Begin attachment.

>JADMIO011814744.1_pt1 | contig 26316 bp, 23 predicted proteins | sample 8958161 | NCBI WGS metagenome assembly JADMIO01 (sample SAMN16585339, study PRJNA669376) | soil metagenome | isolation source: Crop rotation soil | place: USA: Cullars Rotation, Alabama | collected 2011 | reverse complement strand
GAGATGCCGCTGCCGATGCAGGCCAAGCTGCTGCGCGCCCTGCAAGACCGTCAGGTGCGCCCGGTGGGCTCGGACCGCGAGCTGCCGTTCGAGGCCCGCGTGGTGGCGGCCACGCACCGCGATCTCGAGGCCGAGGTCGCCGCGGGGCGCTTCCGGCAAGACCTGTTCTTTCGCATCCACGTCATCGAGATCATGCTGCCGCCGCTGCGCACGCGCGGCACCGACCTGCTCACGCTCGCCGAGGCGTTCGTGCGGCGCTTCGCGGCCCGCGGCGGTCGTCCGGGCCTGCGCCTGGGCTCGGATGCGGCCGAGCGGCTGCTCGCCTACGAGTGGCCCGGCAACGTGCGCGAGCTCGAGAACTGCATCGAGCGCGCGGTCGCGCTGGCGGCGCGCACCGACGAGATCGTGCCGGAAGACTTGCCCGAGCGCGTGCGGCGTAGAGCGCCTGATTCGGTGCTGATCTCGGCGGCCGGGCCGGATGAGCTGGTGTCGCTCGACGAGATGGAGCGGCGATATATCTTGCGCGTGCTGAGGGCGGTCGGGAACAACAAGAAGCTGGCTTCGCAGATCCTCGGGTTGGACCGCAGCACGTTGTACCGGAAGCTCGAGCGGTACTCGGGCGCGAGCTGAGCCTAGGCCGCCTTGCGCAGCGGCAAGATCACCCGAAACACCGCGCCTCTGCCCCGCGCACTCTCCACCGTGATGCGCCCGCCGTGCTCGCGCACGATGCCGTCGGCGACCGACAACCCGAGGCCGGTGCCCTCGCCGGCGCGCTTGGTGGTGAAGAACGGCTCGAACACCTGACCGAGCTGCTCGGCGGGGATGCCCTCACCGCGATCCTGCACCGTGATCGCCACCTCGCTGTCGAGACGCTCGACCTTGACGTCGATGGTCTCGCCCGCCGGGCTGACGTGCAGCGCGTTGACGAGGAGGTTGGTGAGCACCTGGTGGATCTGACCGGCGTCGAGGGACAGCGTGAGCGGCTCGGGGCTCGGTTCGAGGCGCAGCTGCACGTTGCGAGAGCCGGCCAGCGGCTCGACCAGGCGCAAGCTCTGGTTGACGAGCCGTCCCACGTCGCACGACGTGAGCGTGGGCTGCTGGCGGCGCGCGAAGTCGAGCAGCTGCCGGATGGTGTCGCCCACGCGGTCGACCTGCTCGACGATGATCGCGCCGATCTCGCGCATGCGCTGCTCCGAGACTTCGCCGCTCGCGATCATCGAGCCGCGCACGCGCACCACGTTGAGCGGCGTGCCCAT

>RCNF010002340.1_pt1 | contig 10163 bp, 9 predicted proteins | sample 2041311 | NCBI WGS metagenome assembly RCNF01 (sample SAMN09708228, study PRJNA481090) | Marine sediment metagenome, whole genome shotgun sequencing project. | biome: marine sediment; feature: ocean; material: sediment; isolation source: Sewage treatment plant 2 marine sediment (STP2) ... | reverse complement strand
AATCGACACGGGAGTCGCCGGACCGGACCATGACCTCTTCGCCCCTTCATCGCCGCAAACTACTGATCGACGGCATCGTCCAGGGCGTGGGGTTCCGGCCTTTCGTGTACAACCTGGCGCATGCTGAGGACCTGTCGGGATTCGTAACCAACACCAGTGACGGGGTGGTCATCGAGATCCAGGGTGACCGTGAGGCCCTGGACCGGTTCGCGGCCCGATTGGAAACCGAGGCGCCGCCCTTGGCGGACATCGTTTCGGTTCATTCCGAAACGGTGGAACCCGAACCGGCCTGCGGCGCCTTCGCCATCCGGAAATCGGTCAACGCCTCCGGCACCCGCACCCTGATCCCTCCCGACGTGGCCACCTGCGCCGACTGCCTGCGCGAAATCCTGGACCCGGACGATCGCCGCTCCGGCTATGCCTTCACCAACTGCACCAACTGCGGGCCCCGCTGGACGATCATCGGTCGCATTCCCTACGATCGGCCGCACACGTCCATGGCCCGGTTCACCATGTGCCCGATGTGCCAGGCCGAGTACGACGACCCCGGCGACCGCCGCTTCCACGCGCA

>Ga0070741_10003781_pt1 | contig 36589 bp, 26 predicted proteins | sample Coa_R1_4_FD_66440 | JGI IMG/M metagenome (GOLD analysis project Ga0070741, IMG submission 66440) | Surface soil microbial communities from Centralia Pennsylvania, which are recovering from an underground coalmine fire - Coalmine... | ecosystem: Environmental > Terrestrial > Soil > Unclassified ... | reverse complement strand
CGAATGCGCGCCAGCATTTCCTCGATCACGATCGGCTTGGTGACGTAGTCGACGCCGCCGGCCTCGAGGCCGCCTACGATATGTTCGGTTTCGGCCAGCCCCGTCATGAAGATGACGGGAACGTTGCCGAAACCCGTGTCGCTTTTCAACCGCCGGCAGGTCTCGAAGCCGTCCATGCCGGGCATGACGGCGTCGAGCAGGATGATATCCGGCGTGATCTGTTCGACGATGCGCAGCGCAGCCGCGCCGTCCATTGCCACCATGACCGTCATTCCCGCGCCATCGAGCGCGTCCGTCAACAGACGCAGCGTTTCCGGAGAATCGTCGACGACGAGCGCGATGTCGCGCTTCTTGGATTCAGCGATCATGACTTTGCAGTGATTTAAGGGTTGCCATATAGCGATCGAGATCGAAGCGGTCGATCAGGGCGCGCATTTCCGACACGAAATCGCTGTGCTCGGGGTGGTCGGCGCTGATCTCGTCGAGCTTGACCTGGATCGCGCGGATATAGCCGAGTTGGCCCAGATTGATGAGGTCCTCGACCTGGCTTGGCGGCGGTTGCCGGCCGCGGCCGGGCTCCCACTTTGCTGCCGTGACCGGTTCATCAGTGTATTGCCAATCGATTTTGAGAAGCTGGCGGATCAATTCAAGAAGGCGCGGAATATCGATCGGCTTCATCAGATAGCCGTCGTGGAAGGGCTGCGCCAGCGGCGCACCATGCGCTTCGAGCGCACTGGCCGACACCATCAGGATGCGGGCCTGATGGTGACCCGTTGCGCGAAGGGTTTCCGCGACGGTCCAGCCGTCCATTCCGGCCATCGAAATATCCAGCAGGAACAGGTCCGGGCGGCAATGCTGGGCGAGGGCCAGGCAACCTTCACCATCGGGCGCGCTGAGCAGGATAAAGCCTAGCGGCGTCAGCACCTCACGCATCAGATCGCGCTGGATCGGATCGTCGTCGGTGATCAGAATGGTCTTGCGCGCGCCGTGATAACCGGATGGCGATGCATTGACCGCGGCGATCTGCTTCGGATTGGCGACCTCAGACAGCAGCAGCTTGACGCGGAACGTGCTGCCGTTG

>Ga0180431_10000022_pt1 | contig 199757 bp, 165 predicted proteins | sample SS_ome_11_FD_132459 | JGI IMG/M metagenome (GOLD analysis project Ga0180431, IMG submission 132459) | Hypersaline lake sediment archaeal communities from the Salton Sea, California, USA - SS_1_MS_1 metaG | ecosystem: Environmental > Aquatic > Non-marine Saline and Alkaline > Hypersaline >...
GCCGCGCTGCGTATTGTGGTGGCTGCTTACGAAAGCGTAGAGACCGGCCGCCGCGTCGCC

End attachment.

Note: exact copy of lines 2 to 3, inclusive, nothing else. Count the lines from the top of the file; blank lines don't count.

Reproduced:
GAGATGCCGCTGCCGATGCAGGCCAAGCTGCTGCGCGCCCTGCAAGACCGTCAGGTGCGCCCGGTGGGCTCGGACCGCGAGCTGCCGTTCGAGGCCCGCGTGGTGGCGGCCACGCACCGCGATCTCGAGGCCGAGGTCGCCGCGGGGCGCTTCCGGCAAGACCTGTTCTTTCGCATCCACGTCATCGAGATCATGCTGCCGCCGCTGCGCACGCGCGGCACCGACCTGCTCACGCTCGCCGAGGCGTTCGTGCGGCGCTTCGCGGCCCGCGGCGGTCGTCCGGGCCTGCGCCTGGGCTCGGATGCGGCCGAGCGGCTGCTCGCCTACGAGTGGCCCGGCAACGTGCGCGAGCTCGAGAACTGCATCGAGCGCGCGGTCGCGCTGGCGGCGCGCACCGACGAGATCGTGCCGGAAGACTTGCCCGAGCGCGTGCGGCGTAGAGCGCCTGATTCGGTGCTGATCTCGGCGGCCGGGCCGGATGAGCTGGTGTCGCTCGACGAGATGGAGCGGCGATATATCTTGCGCGTGCTGAGGGCGGTCGGGAACAACAAGAAGCTGGCTTCGCAGATCCTCGGGTTGGACCGCAGCACGTTGTACCGGAAGCTCGAGCGGTACTCGGGCGCGAGCTGAGCCTAGGCCGCCTTGCGCAGCGGCAAGATCACCCGAAACACCGCGCCTCTGCCCCGCGCACTCTCCACCGTGATGCGCCCGCCGTGCTCGCGCACGATGCCGTCGGCGACCGACAACCCGAGGCCGGTGCCCTCGCCGGCGCGCTTGGTGGTGAAGAACGGCTCGAACACCTGACCGAGCTGCTCGGCGGGGATGCCCTCACCGCGATCCTGCACCGTGATCGCCACCTCGCTGTCGAGACGCTCGACCTTGACGTCGATGGTCTCGCCCGCCGGGCTGACGTGCAGCGCGTTGACGAGGAGGTTGGTGAGCACCTGGTGGATCTGACCGGCGTCGAGGGACAGCGTGAGCGGCTCGGGGCTCGGTTCGAGGCGCAGCTGCACGTTGCGAGAGCCGGCCAGCGGCTCGACCAGGCGCAAGCTCTGGTTGACGAGCCGTCCCACGTCGCACGACGTGAGCGTGGGCTGCTGGCGGCGCGCGAAGTCGAGCAGCTGCCGGATGGTGTCGCCCACGCGGTCGACCTGCTCGACGATGATCGCGCCGATCTCGCGCATGCGCTGCTCCGAGACTTCGCCGCTCGCGATCATCGAGCCGCGCACGCGCACCACGTTGAGCGGCGTGCCCAT

>RCNF010002340.1_pt1 | contig 10163 bp, 9 predicted proteins | sample 2041311 | NCBI WGS metagenome assembly RCNF01 (sample SAMN09708228, study PRJNA481090) | Marine sediment metagenome, whole genome shotgun sequencing project. | biome: marine sediment; feature: ocean; material: sediment; isolation source: Sewage treatment plant 2 marine sediment (STP2) ... | reverse complement strand